What it’s like to be a health care worker away from family fighting COVID-19


(NEW YORK) — Luke Adams, a critical care nurse, left his home in Bloomsburg, Pennsylvania, at the end of March to fight on the front line of the coronavirus pandemic in New York City.

He left behind a girlfriend, Abbi Hake, their 10-month-old daughter Remy and his 8-year-old son Jack in order to work on a short-term basis in the intensive care units of some of the city’s busiest hospitals.

“I felt like what’s the point of having these skills if you don’t use them when you’re absolutely needed, and they are absolutely needed,” Adams told ABC News’ Good Morning America. “I don’t’ know if I’d be able to look at myself or my kids if I could have helped but didn’t. I don’t want to set that example for them.”

Adams initially thought he would be in New York for just a few days — even planning to sleep in his own car — and help backfill at hospitals as needed. Instead, he began treating COVID-19-positive patients almost immediately and decided to stay longer when he saw the need for continued help and became worried about potentially exposing Hake and his two children to coronavirus.

He is now hoping to return to his family and his home at the end of June, nearly three months after he left for New York, where the death toll in the state from the coronavirus pandemic is now past 14,000.

Adams’ story of FaceTime calls to keep in touch, missed milestones and stress and anxiety while away from his family offers a glimpse into the sacrifices made by health care workers across the country responding to the pandemic.

“It comes in waves,” said Adams, 35, an 11-year nursing veteran. “It wasn’t too emotional in the beginning and then you get to the point where you realize that you’re only a few weeks into it and you still have two months left.”

“And life doesn’t stop outside of work either, so I have hard days at the hospital and sometimes it makes it more emotional to see them, and obviously makes me miss them a little bit more,” he said.

In the time Adams has been away, he missed seeing his daughter crawl for the first time, will miss her first birthday at the beginning of June and this weekend will celebrate his own birthday alone. The work of caregiving full-time for Remy has fallen to Hake, who is also a nurse but is not working so she can be a full-time single parent to Remy.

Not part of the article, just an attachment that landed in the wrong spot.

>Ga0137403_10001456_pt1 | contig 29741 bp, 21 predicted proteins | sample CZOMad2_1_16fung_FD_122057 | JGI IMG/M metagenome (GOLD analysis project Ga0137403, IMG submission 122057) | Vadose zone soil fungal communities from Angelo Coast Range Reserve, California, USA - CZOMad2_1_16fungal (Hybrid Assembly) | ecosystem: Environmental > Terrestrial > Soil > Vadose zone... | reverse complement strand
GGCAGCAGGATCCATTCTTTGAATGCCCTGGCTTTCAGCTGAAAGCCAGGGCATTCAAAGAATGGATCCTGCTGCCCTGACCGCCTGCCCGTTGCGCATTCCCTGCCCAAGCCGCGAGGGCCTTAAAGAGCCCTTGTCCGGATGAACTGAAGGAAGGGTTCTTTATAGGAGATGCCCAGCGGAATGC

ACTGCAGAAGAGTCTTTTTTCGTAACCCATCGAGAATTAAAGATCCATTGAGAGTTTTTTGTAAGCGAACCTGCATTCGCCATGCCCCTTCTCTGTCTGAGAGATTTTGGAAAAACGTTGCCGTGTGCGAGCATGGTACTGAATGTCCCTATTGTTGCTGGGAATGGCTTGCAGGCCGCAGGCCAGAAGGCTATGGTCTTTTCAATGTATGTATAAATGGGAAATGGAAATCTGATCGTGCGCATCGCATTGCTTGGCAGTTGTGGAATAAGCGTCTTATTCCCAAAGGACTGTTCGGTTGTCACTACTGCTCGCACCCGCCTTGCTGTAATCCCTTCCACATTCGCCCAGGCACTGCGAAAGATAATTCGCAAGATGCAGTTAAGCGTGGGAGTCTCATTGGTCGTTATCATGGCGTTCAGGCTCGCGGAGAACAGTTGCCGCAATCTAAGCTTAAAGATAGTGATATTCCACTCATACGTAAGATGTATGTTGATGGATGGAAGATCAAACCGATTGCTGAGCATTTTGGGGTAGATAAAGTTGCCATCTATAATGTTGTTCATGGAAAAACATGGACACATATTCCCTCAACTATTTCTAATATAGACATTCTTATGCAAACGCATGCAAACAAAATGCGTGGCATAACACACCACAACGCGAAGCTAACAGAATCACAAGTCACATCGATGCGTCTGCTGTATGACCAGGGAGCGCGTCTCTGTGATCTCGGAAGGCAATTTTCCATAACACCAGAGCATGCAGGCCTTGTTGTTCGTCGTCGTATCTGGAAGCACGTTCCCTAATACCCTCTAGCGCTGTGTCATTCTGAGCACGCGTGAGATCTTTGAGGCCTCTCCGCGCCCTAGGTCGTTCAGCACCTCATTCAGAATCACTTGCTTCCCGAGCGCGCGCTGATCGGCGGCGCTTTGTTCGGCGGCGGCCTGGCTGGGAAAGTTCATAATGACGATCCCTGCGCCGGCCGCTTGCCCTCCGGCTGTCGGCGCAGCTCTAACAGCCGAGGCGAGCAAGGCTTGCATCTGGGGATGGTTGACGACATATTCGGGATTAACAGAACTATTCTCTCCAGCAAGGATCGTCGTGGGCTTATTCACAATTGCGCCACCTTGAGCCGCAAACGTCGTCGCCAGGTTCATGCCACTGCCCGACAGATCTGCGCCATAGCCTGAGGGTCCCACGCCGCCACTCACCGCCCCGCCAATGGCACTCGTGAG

“Recently, I’ve felt a lot more emotional,” said Hake. “I think it definitely happened fast and we didn’t have time to fully appreciate it all and it hit us a little bit later.”

“When it comes to Remy, I’m just sad he’s missing some stuff with her, but the harder part is I am worried about Luke,” she said. “I want him to be as safe as possible and we miss him.”

Hake, 29, takes videos of Remy that she sends to Adams daily. She also frequently shows Remy videos of Adams so she’ll remember who he is.

“One of the reasons [I came to New York] was that I wouldn’t be tempted to go home every night and those two would do exactly what they’re doing now, which is to quarantine in the house and love each other,” Adams said, referring to his girlfriend and daughter. “I love that they get to spend this much time together. I wish that I would be there too, but I’ll be getting back soon.”

In addition to exchanging videos, Adams also FaceTimes with Hake and Remy and with his son Jack, who lives with his mother, on the few days he has off during the week.

Adams said he wants his children to learn from this example that “if you have the ability to help people, then you should.”

“It was certainly not something I ever expected in my life, that we would be faced with a crisis where a critical care nurse can suddenly make all the difference in the world, one or 100 of them,” said Adams, who described entering New York ICUs when he first arrived as like “entering a war zone.” “Everybody wants to be their kids’ hero and I’m hoping that maybe this is the first step.”

“Maybe when they grow up, they watch these clips and go, ‘Oh, you know, dad was actually a pretty good guy,"” said Adams.

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